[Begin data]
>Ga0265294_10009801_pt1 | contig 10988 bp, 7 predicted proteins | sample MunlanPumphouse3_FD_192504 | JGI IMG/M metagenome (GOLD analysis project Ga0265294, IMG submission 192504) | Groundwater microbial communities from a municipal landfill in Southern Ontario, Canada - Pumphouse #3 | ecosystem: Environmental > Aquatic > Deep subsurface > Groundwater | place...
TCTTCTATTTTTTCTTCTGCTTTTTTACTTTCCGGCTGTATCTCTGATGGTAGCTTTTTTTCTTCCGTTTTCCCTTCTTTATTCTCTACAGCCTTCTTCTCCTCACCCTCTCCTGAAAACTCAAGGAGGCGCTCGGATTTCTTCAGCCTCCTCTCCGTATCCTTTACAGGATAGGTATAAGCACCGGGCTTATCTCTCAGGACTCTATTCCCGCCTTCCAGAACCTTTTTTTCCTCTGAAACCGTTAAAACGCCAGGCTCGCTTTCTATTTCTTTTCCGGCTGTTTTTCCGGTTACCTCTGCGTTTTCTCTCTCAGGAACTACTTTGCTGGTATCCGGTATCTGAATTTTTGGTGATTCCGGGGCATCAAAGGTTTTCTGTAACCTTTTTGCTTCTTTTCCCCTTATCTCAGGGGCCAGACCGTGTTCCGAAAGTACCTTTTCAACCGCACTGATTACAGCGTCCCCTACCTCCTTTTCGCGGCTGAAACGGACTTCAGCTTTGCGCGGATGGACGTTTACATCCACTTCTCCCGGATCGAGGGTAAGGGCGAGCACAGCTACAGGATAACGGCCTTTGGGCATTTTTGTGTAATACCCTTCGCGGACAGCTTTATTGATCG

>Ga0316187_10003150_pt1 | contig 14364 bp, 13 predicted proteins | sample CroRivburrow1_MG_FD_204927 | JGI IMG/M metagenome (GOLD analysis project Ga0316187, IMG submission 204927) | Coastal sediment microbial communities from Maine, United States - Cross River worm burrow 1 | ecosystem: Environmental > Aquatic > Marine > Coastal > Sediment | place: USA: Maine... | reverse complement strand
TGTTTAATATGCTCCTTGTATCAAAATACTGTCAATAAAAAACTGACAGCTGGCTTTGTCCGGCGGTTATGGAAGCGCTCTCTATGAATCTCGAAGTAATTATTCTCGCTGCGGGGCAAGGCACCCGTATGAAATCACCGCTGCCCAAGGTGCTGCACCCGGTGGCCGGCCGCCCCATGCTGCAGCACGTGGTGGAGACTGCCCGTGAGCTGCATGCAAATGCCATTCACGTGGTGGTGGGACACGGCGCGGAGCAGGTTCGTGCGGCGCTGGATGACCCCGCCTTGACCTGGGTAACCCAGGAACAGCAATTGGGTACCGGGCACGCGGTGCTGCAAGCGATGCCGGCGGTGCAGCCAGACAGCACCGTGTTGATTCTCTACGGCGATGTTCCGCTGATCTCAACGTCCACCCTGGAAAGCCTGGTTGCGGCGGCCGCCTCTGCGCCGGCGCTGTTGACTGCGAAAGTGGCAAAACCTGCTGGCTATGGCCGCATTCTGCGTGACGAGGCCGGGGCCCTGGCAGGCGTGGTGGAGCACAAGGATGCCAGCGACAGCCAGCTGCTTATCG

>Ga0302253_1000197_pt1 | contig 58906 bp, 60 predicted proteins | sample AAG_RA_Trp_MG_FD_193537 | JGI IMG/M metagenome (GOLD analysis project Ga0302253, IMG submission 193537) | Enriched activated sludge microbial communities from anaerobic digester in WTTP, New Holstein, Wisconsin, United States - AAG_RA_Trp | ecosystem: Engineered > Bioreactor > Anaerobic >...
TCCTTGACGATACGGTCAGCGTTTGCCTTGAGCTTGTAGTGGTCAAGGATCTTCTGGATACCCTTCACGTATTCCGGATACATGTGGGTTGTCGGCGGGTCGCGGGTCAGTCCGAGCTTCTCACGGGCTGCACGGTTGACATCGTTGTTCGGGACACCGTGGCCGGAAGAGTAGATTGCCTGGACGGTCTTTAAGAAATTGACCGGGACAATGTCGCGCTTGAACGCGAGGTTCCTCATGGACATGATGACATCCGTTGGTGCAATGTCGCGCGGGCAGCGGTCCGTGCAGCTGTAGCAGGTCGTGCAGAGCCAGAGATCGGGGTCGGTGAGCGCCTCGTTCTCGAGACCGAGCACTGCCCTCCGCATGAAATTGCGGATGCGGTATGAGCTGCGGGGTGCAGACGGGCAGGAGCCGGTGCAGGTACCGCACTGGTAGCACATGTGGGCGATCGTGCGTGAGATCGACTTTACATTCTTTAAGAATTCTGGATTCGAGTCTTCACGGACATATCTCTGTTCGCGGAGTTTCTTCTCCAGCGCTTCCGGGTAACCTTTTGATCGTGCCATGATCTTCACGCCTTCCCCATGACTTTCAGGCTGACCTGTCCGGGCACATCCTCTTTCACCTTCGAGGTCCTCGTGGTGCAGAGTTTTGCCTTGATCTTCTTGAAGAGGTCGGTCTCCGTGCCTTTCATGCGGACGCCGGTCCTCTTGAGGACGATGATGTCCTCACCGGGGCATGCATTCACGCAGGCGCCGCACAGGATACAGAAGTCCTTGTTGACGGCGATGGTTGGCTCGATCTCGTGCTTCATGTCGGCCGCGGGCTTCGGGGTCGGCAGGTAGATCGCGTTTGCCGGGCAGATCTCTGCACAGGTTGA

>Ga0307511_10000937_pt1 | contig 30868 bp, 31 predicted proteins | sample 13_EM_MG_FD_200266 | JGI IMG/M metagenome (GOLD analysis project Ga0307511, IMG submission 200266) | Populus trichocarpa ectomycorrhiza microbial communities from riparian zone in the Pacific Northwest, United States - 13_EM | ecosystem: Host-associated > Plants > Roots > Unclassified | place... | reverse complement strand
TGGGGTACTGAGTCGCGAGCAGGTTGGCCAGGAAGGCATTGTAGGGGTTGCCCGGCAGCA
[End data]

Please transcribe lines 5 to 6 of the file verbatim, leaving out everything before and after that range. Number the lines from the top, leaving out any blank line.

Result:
>Ga0302253_1000197_pt1 | contig 58906 bp, 60 predicted proteins | sample AAG_RA_Trp_MG_FD_193537 | JGI IMG/M metagenome (GOLD analysis project Ga0302253, IMG submission 193537) | Enriched activated sludge microbial communities from anaerobic digester in WTTP, New Holstein, Wisconsin, United States - AAG_RA_Trp | ecosystem: Engineered > Bioreactor > Anaerobic >...
TCCTTGACGATACGGTCAGCGTTTGCCTTGAGCTTGTAGTGGTCAAGGATCTTCTGGATACCCTTCACGTATTCCGGATACATGTGGGTTGTCGGCGGGTCGCGGGTCAGTCCGAGCTTCTCACGGGCTGCACGGTTGACATCGTTGTTCGGGACACCGTGGCCGGAAGAGTAGATTGCCTGGACGGTCTTTAAGAAATTGACCGGGACAATGTCGCGCTTGAACGCGAGGTTCCTCATGGACATGATGACATCCGTTGGTGCAATGTCGCGCGGGCAGCGGTCCGTGCAGCTGTAGCAGGTCGTGCAGAGCCAGAGATCGGGGTCGGTGAGCGCCTCGTTCTCGAGACCGAGCACTGCCCTCCGCATGAAATTGCGGATGCGGTATGAGCTGCGGGGTGCAGACGGGCAGGAGCCGGTGCAGGTACCGCACTGGTAGCACATGTGGGCGATCGTGCGTGAGATCGACTTTACATTCTTTAAGAATTCTGGATTCGAGTCTTCACGGACATATCTCTGTTCGCGGAGTTTCTTCTCCAGCGCTTCCGGGTAACCTTTTGATCGTGCCATGATCTTCACGCCTTCCCCATGACTTTCAGGCTGACCTGTCCGGGCACATCCTCTTTCACCTTCGAGGTCCTCGTGGTGCAGAGTTTTGCCTTGATCTTCTTGAAGAGGTCGGTCTCCGTGCCTTTCATGCGGACGCCGGTCCTCTTGAGGACGATGATGTCCTCACCGGGGCATGCATTCACGCAGGCGCCGCACAGGATACAGAAGTCCTTGTTGACGGCGATGGTTGGCTCGATCTCGTGCTTCATGTCGGCCGCGGGCTTCGGGGTCGGCAGGTAGATCGCGTTTGCCGGGCAGATCTCTGCACAGGTTGA